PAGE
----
Arriving at the summit with an elevation of 3,776 m, in particularly for sunrise truly is extraordinary. At the near-height of an aircraft, you’re exposed to all the elements, feeling the -6.6℃, and the tangible altitude and air pressure about 2/3 of that on the ground level. On the sunrise side of the mountain, find a bright red torii gate, a traditional Japanese gate only found at the entrance of Shinto shrine or temples, symbolically marking the transition from the mundane to the sacred. Hence why Mount Fuji has been a famed pilgrimage site for centuries, known as one of Japan’s “Three Holy Mountains” (三霊山, Sanreizan), along with Mount Tate and Mount Haku.

Yet its the Gotanda route on the return descent that will push you to your limits. Holding a history from the dormant volcano’s former eruption in 1707 that sees it covered with volcanic ash deposits. Not only will your calves be strained on the rugged and steep terrain, but running down endless through the volcanic ash for an hour or so will make you feel like you’re entering another vortex — only to feel like you’ll emerge years later in another time!

Surrounding Mount Fuji either in Yamanashi or Shizuoka prefectures, find an abundance of hot spring baths for your post-hike relief. We recommend Yamanakako Onsen Benifuji no Yu hot spring. They say, “If you never climb Mount Fuji, you’re a fool; if you climb it more than once, you’re a crazy fool.” Now years later after our first climb in 2014, we’ve forgotten how strenuous and exhausting it was so can take it on again — expect a new story coming up in 2022!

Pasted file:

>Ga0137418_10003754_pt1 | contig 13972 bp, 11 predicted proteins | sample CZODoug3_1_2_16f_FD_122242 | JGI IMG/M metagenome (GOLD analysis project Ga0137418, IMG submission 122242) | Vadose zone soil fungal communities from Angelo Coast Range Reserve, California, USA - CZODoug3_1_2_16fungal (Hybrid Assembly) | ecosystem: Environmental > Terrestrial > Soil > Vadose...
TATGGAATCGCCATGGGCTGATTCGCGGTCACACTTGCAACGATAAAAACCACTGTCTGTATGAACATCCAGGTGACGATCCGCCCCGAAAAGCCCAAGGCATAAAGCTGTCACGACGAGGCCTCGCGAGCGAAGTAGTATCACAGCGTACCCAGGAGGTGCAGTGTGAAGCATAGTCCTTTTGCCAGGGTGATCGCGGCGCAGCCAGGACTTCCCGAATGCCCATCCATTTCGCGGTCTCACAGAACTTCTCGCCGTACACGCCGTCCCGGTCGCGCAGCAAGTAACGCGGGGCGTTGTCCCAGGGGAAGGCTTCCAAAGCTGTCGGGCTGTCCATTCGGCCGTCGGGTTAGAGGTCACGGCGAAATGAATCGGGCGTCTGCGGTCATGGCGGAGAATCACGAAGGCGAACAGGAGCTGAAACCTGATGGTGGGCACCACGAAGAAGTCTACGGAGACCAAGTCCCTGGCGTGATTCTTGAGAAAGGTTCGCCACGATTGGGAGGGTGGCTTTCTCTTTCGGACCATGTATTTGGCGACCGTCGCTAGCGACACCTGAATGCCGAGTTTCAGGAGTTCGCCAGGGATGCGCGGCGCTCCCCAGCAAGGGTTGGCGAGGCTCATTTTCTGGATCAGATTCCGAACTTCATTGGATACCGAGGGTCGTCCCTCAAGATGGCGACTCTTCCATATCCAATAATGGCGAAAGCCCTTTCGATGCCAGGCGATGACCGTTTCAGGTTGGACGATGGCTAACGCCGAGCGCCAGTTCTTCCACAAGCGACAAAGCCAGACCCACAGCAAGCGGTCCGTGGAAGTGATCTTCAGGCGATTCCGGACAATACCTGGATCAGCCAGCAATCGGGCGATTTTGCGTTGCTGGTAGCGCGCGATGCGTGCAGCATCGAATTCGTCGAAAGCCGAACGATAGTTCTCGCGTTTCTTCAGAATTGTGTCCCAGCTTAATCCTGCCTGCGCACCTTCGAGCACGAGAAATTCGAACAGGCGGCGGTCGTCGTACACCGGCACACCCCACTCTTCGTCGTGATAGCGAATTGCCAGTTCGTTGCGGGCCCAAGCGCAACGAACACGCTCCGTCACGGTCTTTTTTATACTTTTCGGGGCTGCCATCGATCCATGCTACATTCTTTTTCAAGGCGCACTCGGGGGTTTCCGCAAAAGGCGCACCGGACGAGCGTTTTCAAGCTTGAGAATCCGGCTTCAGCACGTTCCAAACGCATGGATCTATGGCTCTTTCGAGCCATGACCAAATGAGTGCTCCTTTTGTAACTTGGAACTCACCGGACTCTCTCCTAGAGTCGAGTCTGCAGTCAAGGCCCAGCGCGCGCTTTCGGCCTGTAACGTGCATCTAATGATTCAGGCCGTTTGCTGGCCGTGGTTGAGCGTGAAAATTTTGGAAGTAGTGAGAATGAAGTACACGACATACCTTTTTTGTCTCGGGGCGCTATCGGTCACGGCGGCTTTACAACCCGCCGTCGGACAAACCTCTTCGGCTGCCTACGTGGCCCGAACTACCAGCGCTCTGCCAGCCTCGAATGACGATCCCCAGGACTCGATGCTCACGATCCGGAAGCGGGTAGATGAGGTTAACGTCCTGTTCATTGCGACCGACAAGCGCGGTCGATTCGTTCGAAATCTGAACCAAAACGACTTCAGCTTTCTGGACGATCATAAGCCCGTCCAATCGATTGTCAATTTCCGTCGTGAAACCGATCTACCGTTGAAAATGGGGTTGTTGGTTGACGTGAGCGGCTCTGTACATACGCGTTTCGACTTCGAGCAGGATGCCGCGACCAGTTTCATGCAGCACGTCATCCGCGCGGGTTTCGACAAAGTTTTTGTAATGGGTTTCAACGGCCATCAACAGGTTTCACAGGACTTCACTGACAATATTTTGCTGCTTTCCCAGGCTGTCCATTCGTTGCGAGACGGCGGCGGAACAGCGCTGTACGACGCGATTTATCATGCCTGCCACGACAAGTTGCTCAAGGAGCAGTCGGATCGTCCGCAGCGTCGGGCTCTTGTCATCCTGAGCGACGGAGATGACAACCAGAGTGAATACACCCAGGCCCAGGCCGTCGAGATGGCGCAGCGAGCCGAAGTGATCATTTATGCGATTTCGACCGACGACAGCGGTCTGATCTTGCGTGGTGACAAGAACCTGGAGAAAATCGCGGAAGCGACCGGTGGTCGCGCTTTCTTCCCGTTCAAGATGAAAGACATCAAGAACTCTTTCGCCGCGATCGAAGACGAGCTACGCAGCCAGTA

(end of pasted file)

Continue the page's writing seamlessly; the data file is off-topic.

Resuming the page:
Climbing with friend Yuki Tokunaga, Mt Fuji Climb, Japan | Photography © Joanna Kawecki
Rest Station, Mt Fuji Climb, Japan | Photography © Joanna Kawecki
Ascending, Mt Fuji Climb, Japan | Photography © Joanna Kawecki
Ascending, Mt Fuji Climb, Japan | Photography © Joanna Kawecki
Halfway there at Station 8, Mt Fuji Climb, Japan | Photography © Joanna Kawecki
Mt Fuji Climb, Japan | Photography © Joanna Kawecki
Above the clouds, Mt Fuji Climb, Japan | Photography © Joanna Kawecki
The famed summit torii (Japanese traditional gate only found at the entrance of a Shinto shrine), Mt Fuji Climb, Japan | Photography © Joanna Kawecki
Sunrise, Mt Fuji Climb, Japan | Photography © Joanna Kawecki
Sunrise, Mt Fuji Climb, Japan | Photography © Joanna Kawecki
Sunrise, Mt Fuji Climb, Japan | Photography © Joanna Kawecki
The incredible sunrise and view, Mt Fuji Climb, Japan | Photography © Joanna Kawecki
Sunrise, Mt Fuji Climb, Japan | Photography © Joanna Kawecki
Summit, Mt Fuji Climb (2014) Japan © Joanna Kawecki
Summit, Mt Fuji Climb, Japan | Photography © Joanna Kawecki
Everyone taking a rest at summit, Mt Fuji Climb, Japan | Photography © Joanna Kawecki
Mt Fuji Climb, Japan | Photography © Joanna Kawecki
Mt Fuji Climb, Japan | Photography © Joanna Kawecki
The exhausting but exhilarating descent, Mt Fuji Climb, Japan | Photography © Joanna Kawecki
Mt Fuji Climb, Japan | Photography © Joanna Kawecki
Mt Fuji Climb, Japan | Photography © Joanna Kawecki

Words & photos: Joanna Kawecki

November, 2021